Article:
Troy ranks seventh on list of safest cities in Michigan

By: Andy Kozlowski | Troy Times | Published December 22, 2020

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TROY — The city of Troy is among the top 10 safest cities in the state, according to one company’s analysis of publicly available data provided by the Michigan State Police and the U.S. Census Bureau for 2019, the most recent year for which crime data is available.

The group that created the list is Munetrix, based in Auburn Hills. Munetrix bills itself as “among the nation’s largest aggregators of municipal and school district data,” helping cities and school districts manage their data for reliable budgets, financial projections, academic achievement metrics and more.

The state of Michigan has more than 1,850 units of government, including 83 counties, 1,240 townships, 278 cities and 255 villages. Munetrix checked an annual crime statistics report released by the Michigan State Police in 2019 and found more than 657,100 crimes committed across the entire state that year. Munetrix then cross-referenced this with the population data made available by the U.S. Census Bureau the same year. There were 9.99 million residents in Michigan in 2019, so the crimes averaged out to 65.7 total crimes (offenses) per thousand people. The report notes that these figures include everything from murder, rape and assault to white collar crimes, minors in possession and petty theft.

For its list of safest cities, Munetrix looked at Michigan communities with populations exceeding 50,000, and then considered the total crimes there relative to the population. The top 10 safest cities — starting with the safest — are Rochester Hills, Farmington Hills, Sterling Heights, Novi, Royal Oak, Ann Arbor, Troy, Livonia, St. Clair Shores and Dearborn Heights.

With its population of more than 83,100, and its crime rate of 50 crimes per thousand persons, Troy ranked the seventh safest city in Michigan.

“As we analyzed the data, we discovered an interesting and encouraging trend at the macro level, also represented fairly consistently from city to city,” Bob Kittle, the president of Munetrix, said in a statement. “If you look at the three-year trend data dating back to 2017, the data reveals a trending decrease in total crimes overall. Communities statewide appear to have been getting safer, in terms of the data we have available, which is a pleasant byproduct of this study.

“Local city governments and public safety professionals in our state should be proud of what the data suggest,” his statement continued, “and take heart that their hard work and efforts toward safer communities appear to be paying off.”

Troy Police Sgt. Meghan Broderick Lehman said the report is “great news” for the city.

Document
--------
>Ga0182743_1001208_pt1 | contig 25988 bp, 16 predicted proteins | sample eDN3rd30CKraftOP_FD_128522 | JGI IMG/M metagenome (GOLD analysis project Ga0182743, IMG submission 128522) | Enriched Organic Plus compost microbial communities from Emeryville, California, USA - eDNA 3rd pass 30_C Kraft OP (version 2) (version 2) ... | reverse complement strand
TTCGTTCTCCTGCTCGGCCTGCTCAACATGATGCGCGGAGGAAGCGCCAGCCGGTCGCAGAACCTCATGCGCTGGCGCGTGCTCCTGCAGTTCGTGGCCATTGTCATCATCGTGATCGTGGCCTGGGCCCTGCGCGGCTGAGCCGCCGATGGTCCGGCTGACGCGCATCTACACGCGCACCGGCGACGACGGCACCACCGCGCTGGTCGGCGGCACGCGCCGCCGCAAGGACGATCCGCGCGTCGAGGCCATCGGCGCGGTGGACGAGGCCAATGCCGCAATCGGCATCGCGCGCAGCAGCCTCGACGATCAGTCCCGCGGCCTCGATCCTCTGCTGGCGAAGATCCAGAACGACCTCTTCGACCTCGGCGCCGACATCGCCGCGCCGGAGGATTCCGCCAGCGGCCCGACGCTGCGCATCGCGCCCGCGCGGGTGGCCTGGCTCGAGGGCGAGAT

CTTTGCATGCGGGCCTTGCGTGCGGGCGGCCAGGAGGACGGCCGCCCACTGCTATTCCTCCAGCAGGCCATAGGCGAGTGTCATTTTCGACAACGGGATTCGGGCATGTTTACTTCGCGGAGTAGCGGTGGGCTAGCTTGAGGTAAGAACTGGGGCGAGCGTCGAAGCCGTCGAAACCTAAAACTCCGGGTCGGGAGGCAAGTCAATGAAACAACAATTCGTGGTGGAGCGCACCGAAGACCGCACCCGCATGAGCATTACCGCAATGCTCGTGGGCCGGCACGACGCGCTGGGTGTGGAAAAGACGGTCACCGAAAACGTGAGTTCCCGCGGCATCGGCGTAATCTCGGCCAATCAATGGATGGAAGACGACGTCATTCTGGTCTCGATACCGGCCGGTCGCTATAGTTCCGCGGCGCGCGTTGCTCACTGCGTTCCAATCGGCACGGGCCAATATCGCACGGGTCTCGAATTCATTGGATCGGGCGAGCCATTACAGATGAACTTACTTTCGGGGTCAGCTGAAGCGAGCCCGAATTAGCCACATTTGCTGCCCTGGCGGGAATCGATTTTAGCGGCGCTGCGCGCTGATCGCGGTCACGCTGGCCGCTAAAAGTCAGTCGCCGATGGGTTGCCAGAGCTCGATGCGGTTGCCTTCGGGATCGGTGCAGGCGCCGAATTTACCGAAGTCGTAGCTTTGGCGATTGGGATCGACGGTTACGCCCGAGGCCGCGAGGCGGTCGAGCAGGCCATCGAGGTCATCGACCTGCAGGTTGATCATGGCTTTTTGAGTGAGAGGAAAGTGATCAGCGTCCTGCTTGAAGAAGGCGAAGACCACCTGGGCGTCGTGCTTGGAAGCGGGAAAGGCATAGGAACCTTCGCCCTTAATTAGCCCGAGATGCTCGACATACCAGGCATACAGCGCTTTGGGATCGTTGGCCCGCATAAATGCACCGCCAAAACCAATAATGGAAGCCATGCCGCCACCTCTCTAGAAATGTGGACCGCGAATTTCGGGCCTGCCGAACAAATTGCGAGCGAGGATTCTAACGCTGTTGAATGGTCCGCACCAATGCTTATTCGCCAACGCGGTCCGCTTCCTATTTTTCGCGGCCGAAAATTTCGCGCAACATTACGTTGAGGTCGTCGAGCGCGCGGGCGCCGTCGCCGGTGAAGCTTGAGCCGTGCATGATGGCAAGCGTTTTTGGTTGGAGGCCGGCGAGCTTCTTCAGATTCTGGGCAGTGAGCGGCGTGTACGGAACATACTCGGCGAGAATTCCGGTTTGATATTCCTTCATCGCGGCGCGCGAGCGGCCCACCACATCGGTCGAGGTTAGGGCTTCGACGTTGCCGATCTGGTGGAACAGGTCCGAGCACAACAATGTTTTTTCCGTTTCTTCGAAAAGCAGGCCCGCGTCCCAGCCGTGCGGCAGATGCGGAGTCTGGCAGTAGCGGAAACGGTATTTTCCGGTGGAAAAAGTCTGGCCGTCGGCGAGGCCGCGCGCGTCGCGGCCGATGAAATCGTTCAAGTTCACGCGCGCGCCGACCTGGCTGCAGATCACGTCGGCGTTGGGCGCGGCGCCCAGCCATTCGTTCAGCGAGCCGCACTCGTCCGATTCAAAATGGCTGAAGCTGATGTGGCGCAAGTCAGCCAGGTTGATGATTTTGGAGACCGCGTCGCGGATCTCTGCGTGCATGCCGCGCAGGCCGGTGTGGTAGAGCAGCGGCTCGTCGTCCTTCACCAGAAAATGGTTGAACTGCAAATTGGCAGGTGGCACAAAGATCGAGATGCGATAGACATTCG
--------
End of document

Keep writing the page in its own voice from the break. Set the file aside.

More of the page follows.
“We are proud of this designation. Frankly, however, it confirms what we already knew — Troy is a very safe place to live and visit. Our officers work hard every day, in conjunction with the community, to keep this community safe,” Lehman said in an email.

“It’s important that community members note the methodology used in this study and others,” she continued. “Troy would have placed higher on this list if property crimes were not considered. As Troy is a regional shopping destination and home to a daytime population of over 200,000, our property crimes are higher than communities that don’t have those assets. Property crimes in neighborhoods are rare. Also, it’s very important to note that our crimes against persons are very low. These are violent crimes such as assaults and robberies, and these crimes are quite rare in Troy. These crimes have a significant impact on quality of life, and we are glad to confirm that violent crime is low in Troy.”

She noted that four recent shootings in Troy are the exception, not the rule.

“These crimes are notable and newsworthy because Troy is and has been relatively free from violent crime. We are looking at the stats now and violent crime is actually down 22% this year. Weapons offenses are up 20%, going from 25 to 30 offenses. This seems to reflect a national trend that has been happening over the last several months, but it may bring Troy residents some comfort to know the actual number of offenses is quite low considering the population and does not appear to be representative of a significant trend,” Lehman said.

Troy Police Chief Frank Nastasi said he’s proud of the men and women of the Troy Police Department.

“The work they do on the front lines to keep Troy safe contributes to the high quality of life in Troy,” Nastasi said in an email. “I am also grateful for the community members that continue to support our hardworking officers, enabling them to do the work to keep our community a safe place for all.”

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